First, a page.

Skip to main content

Posts

RV coefficient

I have recently learned about the RV coefficient and I wanted to share it:

The RV coefficient is like a correlation between several variables. In R I found so far several methods that seems to calculate it:

FactoMineR::coeffRV
subselect::rv.coef
MatrixCorrelation::RV

However the rv.coeff function from the subselect package works with only one matrix, and the coeffRV and the RV functions differ in they results.

This lead me to search for its definition. All the papers mention Escoufier as the originator of these idea. The longest citation (and more relevant) can be found on a preprint, where it is mentioned the year, the author and that several of these papers are in French.

In this document we can find the definition which is only followed by the RV function, in the coeffRV function the values are scaled.

You can check that:

RV(scale(X, scale = FALSE), scale(Y, scale = FALSE)) == coeffRV(X, Y)$rv
Recent posts

I don't do machine learning

Yes, the title is true even if I do data science in bioinformatics, I don't do machine learning.

As seen recently if used correctly, regressions tend to work as well as machine learning. Classic tools (?) still work, I can't say I have tried all of them, but they are quite useful.

Also in bioinformatics it is hard to get a big number of samples to make both a good and reliable generalization and to train reliable a model with enough confidence.

Last, most machine learning methods are to me black boxes, I don't understand them (yet). I like to understand what I use. (Although I can't say I have deeply understood the differences between some regression methods I use).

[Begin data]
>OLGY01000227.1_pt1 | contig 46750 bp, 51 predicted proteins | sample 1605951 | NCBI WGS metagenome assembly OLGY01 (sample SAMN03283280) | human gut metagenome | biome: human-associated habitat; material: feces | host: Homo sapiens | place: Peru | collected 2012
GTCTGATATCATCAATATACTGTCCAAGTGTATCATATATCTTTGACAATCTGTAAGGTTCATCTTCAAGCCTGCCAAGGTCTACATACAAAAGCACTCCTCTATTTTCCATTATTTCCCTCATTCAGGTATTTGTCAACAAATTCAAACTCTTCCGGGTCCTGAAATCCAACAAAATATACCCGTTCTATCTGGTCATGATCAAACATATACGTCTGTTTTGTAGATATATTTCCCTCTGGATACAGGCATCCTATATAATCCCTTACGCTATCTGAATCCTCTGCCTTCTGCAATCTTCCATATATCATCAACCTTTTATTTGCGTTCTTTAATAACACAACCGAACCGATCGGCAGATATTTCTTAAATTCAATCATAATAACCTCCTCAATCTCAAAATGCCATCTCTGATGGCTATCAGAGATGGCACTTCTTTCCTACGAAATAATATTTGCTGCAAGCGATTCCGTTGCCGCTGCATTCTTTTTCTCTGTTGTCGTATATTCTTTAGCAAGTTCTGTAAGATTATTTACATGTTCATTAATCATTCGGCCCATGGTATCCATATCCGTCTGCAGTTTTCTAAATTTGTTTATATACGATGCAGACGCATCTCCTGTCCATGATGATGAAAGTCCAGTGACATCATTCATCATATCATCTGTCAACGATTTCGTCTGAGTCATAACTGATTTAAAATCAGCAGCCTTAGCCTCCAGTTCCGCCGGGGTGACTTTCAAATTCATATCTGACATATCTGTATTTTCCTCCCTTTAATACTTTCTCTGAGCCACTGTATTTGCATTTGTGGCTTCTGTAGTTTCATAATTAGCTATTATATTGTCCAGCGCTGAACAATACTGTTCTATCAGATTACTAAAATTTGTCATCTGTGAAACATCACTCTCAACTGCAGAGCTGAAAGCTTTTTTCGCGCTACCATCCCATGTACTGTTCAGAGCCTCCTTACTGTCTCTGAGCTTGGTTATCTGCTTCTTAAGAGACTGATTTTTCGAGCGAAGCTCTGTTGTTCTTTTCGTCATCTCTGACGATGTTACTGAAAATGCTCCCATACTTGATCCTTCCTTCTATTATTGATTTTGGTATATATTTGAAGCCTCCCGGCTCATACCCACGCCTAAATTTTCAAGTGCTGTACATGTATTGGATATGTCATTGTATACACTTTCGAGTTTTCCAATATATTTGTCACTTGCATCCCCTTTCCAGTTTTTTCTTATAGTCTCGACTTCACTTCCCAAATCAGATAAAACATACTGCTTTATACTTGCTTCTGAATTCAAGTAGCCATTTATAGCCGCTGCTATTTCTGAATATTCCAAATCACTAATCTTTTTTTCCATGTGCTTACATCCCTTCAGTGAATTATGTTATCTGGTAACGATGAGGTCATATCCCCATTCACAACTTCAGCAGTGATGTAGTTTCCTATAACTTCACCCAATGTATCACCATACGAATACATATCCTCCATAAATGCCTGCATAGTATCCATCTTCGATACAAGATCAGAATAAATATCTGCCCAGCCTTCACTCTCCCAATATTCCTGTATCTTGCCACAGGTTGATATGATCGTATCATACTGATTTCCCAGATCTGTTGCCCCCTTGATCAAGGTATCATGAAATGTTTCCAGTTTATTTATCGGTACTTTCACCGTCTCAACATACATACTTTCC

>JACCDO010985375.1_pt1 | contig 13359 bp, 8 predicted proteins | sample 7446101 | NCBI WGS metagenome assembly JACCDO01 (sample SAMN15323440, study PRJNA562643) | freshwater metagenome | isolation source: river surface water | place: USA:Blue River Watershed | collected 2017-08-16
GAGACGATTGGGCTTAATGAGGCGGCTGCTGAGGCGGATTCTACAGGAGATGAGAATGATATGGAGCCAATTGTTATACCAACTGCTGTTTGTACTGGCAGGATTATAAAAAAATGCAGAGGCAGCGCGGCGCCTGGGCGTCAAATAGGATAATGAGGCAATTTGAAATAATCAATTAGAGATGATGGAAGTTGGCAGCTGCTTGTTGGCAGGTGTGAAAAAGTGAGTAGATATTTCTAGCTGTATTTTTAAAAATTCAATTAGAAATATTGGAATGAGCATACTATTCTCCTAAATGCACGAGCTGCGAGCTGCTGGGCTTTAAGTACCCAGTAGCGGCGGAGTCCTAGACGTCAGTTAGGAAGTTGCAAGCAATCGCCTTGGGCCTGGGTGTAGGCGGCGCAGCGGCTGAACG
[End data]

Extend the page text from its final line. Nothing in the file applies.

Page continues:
Then, why I am writing this?

Because it seems like an hype to say things like "powerful network medicine tools", "machine learning model", without explaining them in detail. So it becomes a black box, and science is not about black boxes.
In science we want to increase the knowledge and…

Functional enrichment methods and pathways

For some time I have been working on one topic. I am not sure if this is how it started but I fail to see other reasons. So I'll describe why I'm now working with gene sets collections.

The trigger
I usually try to help others in Biostars, Bioconductor, and in the StackExchange network (specially in Bioinformatics). On one of these sites I was trying to help some person, and in one of the comments ( Jun 21 '17 ) it says:
You don't build pathway maps from bioinformatics data, you build them from wet-lab experiments. And I was : "Why not? We already know (kind of) the number of genes, and we have an idea or the number of metabolites in a cell. We have many data, why can't we build pathways?" But I did a brief literature search and I couldn't find anything (if there is something let me know in the comments).
The background
Let me explain why this comment got me puzzled: in my work I am usually asked what is the relevance of the lists of gen…

RISK cohort

Since some time I am working with Crohn's Disease. One of the problems with the disease is that it is not known what happens. People has found associations with microorganisms, but the relationship between those microorganisms and the patient is still unknown. Also the risk factors for complications is largely unknown.

This post follows up the use of a patient cohort data enrolled for identifying the risk factors of complications and health-care costs in pediatric and adult onset Crohn’s disease. Where we can see some usage of the data and the problems of unclear descriptions when using the same data.